Design fliers and posters. Hang them in coffee shops, libraries, bookstores, and community centers.
Let the press know at least two months in advance (though if you can give them three months, they’ll love you for it) by sending them a succinct (but exciting!) press release and press kit. This includes the regional newspapers, local art papers, weekly rags, literary journals and reviews, colleges and universities, individual professors who may be able to inform students, radio stations (including local NPR affiliates, community radio, and college radio), online events calendars, book bloggers, cable access channels, local news and TV news magazines, and just about anyone else you can think of.
See our article on creating a digital press kit for your book.
5. Follow up. Keep a detailed spreadsheet of all the people and media outlets you’ve contacted, along with their contact info, and the date of first contact. Follow up with them a couple weeks later asking if they’ve received your press release, if they will be covering the event, and if you can do anything to accommodate them (e.g. interviews, free books for giveaways, contributions to their blogs, etc).
Then follow up a second time as the event nears. Sometimes scheduled stories are dropped or miss deadline, and maybe your event is the perfect last-minute addition to fill some dead air or white space.
The party itself
First, it’s good to remember that even hough you’re the star of the evening, peoples’ attention spans are short. No one likes a conceited blowhard, and no one wants to listen to your read your work for an hour. I suggest you keep things punctual, to-the-point, and then allow a little leisure time at the end for those who want to linger. Something like this:
7:30 pm: Doors open. Be there to meet and greet briefly with guests. Put your helpers on snack or drink duty.
7:50 pm: Sneak off to compose yourself, calm the nerves, use the restroom (and yes, you should force yourself to beforehand since public speaking does strange things to your waste-management system.)
8:00 pm: Official start time for event. Guests should have all arrived. Latecomers will suffer evil glares.
If you’re in a bookstore, the store owner, manager, or event coordinator will announce that things are underway, thank folks for coming, talk a little bit about their venue/store, announce upcoming events, and then introduce the person who will be introducing you.
If you’re hosting the party yourself, a spouse, partner, or friend can handle this initial welcome.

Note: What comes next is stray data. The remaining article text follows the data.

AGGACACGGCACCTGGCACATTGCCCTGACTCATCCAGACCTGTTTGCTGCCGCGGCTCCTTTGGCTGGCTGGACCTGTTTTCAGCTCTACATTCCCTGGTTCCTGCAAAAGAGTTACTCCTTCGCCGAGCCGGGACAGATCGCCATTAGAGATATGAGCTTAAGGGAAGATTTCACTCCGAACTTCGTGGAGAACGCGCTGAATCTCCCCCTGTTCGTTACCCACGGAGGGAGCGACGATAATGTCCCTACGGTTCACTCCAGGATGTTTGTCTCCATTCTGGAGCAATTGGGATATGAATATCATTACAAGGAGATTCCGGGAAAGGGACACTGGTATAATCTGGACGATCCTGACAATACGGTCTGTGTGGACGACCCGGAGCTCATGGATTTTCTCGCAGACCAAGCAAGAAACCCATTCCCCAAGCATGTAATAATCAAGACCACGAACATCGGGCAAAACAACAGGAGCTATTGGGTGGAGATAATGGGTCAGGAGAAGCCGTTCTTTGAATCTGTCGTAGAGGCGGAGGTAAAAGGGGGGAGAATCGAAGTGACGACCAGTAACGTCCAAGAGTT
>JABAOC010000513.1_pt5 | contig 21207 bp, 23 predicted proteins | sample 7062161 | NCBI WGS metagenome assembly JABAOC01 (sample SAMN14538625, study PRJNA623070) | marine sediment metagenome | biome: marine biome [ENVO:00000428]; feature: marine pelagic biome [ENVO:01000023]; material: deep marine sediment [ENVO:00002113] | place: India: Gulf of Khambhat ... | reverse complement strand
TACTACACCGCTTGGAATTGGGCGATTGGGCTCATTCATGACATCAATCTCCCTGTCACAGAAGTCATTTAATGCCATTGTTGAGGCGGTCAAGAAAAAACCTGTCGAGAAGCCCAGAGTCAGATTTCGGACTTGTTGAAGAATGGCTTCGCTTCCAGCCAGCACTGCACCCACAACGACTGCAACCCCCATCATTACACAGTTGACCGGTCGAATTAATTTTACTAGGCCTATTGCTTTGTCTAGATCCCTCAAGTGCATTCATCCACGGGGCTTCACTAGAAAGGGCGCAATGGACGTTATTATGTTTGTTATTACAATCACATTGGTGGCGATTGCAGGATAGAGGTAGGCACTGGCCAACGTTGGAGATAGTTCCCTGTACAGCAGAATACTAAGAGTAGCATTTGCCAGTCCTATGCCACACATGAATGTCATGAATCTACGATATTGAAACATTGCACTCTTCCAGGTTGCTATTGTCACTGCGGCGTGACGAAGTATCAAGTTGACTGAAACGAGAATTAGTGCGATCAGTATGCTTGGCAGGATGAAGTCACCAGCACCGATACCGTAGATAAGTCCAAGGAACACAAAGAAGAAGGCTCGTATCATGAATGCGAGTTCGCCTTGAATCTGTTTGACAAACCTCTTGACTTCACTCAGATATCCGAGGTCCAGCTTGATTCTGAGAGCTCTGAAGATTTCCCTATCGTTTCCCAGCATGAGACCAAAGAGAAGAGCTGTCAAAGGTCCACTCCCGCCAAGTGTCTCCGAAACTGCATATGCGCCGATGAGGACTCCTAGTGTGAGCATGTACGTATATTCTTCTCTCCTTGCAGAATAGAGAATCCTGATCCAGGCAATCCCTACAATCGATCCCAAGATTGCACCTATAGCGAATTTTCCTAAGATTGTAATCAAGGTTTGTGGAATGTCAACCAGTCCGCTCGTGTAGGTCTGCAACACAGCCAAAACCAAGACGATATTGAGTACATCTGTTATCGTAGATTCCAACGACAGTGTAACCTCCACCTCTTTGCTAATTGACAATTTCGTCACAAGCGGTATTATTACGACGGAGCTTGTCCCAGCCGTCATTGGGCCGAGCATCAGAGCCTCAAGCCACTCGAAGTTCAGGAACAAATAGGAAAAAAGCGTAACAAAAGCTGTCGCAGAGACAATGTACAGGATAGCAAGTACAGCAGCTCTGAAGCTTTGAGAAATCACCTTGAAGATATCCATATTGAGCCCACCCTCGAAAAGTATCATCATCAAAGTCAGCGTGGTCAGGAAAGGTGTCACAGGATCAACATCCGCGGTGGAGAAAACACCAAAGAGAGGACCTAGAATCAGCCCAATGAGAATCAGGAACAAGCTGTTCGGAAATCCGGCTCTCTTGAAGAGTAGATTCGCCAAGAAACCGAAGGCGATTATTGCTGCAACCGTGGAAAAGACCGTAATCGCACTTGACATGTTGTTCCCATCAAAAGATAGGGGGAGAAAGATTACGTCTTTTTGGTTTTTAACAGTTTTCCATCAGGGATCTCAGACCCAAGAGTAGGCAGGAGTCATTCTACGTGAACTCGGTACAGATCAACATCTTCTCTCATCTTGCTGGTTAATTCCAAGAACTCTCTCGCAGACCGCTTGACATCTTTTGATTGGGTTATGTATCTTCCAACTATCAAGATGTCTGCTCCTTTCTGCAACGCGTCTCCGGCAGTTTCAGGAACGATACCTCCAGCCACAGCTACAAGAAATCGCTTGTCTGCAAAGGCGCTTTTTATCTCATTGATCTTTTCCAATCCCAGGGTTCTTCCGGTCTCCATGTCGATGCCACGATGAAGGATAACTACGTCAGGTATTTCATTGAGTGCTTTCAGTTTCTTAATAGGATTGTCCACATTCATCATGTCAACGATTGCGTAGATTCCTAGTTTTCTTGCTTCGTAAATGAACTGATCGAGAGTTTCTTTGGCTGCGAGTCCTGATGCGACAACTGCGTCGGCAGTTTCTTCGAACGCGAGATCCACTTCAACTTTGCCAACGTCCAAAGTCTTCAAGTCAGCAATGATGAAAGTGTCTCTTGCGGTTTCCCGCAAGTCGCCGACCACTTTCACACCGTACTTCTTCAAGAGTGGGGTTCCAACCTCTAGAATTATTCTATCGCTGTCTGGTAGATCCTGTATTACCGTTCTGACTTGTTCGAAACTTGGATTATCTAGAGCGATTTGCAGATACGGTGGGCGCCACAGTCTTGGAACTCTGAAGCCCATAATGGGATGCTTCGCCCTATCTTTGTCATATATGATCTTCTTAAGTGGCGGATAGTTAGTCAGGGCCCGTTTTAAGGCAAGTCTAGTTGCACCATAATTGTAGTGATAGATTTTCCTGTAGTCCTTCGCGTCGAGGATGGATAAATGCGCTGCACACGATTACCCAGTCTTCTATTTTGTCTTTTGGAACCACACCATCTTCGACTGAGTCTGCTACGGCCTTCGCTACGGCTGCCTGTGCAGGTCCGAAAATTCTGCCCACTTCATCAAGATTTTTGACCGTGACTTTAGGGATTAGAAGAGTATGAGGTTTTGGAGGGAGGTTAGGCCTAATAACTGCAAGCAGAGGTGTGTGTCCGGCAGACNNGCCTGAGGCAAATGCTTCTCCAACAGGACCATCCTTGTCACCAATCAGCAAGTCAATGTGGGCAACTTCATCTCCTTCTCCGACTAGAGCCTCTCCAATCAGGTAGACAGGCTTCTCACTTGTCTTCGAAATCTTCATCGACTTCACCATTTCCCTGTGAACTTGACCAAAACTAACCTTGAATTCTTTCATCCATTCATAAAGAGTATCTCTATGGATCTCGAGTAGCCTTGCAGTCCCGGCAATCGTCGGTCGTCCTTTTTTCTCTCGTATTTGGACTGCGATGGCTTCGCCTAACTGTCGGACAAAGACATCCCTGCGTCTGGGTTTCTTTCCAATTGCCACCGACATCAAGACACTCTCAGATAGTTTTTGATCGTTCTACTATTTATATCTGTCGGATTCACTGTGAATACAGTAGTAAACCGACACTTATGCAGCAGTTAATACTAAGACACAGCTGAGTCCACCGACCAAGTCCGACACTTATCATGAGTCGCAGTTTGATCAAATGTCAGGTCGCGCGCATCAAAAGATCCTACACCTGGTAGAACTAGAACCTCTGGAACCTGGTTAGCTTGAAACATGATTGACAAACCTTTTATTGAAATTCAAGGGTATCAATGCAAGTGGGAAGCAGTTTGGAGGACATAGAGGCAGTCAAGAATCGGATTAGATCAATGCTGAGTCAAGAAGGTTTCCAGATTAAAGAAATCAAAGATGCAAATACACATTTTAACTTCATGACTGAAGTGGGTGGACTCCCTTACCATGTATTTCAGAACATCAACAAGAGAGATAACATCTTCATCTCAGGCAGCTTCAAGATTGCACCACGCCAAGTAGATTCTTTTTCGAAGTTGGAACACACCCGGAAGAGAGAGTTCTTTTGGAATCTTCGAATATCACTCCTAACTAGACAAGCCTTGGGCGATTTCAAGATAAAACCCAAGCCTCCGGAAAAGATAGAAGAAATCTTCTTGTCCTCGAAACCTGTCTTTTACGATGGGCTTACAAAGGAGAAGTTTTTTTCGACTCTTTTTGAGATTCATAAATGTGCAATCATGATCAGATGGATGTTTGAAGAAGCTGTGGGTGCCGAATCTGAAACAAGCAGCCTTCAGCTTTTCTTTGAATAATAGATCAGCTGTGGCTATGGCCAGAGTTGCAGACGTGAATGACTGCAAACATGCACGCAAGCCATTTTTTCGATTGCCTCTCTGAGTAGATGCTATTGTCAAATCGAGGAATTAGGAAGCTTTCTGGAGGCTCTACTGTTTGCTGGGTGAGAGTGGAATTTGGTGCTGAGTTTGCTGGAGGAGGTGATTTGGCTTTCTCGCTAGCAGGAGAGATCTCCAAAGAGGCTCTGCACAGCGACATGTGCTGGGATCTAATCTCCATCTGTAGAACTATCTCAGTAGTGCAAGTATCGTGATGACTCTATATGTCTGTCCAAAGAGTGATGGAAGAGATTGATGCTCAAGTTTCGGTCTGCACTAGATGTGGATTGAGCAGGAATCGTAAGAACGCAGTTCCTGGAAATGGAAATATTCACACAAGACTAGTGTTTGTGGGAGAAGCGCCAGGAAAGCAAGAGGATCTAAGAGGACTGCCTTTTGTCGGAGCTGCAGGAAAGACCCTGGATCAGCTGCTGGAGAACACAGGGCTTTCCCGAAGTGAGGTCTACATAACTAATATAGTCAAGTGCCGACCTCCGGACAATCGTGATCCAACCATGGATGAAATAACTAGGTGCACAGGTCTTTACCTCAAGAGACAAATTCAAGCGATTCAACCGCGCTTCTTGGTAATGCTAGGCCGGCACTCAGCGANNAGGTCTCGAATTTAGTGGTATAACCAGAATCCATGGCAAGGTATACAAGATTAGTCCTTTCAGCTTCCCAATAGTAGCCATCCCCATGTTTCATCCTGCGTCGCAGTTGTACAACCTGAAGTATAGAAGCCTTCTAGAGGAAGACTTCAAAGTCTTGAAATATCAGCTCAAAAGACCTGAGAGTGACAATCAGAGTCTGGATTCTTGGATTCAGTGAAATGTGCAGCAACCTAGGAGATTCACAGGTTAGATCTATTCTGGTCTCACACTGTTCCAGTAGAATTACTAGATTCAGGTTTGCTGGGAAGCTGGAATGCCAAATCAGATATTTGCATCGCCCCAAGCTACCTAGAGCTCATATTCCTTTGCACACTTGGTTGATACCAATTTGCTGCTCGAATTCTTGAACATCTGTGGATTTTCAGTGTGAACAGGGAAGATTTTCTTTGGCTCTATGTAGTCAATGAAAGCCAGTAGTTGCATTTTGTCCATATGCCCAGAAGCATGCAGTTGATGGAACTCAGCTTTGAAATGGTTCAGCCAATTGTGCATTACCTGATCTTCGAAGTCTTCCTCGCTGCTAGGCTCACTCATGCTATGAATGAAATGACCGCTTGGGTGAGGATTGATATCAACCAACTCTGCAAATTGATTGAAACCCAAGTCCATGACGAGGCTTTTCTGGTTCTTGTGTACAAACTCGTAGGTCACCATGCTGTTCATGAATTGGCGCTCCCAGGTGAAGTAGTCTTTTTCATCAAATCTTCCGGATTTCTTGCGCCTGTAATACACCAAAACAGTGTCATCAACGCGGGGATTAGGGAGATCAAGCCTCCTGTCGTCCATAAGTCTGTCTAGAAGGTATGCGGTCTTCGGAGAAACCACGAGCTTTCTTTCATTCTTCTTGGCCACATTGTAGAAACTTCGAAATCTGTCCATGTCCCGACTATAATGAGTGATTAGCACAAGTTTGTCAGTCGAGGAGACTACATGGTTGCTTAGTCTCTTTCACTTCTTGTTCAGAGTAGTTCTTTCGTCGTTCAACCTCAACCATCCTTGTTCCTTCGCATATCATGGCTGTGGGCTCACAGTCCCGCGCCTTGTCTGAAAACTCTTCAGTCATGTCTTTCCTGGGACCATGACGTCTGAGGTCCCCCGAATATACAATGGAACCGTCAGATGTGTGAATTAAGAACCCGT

8:02 pm: Introductions. You don’t want to have to brag about yourself, so this person takes the bullet for you! They get up and sing your praises for two or three minutes as anticipation builds and the audience makes that strange transition from a group of family, friends, and acquaintances to adoring fans.
8:05 pm: You’re on! If you’re particularly adept at public speaking, and if you’ve scored it out ahead of time, you can use your reading time to weave between actual recitations, readings, annotations, asides, back-stories, personal confessions, and more! If not, I suggest you work the personal details and process part of your story into the first 5-10 minutes. Then you can use the remaining time to read straight from your work.
8:30 pm: Q&A. I know a lot of folks who think, “Oh, I’ll know most of the attendees. A Q&A sounds lame. They’ll feel like they have to ask something to be polite!”
That may be true in some cases, but oftentimes, a reading allows folks who know you quite well to see a different side of you. They get curious, and tend to ask question because they genuinely want to have a discussion with you about these new revelations. And if you tend to get nervous thinking about Q&As, remember that “I don’t know, I’ll have to do some soul searching and put the answer on my blog” is a perfectly good answer.
8:45 pm: Thanks and goodbyes. You or the MC can then thank folks for attending. If you want the party to rage on afterwards, go all night! Folks will appreciate being released from their official responsibilities, and then you can all unwind together.
Keep a positive attitude
You can be in persona if you want, acting mysterious, cool, gregarious, funny, or whatever else, but be kind to your attendees. Show genuine appreciation for THEM and they’ll care about you in return.
Plus, you never know who “they” may be: a critic, a blogger, acquisitions editor in town visiting parents, or your next #1 fan.
Chris Robley is an award-winning poet, songwriter, performer, and music producer who now lives in Portland, Maine after more than a decade in Portland, Oregon. His music has been praised by NPR, the LA Times, the Boston Globe, and others. Skyscraper Magazine said he is “one of the best short-story musicians to come along in quite some time.” Robley’s poetry has been published or is forthcoming in POETRY, Prairie Schooner, Poetry Northwest, Beloit Poetry Journal, RHINO, Magma Poetry, and more. He is the 2013 winner of Boulevard’s Poetry Prize for Emerging Writers and the 2014 recipient of a Maine Literary Award in the category of “Short Works Poetry.”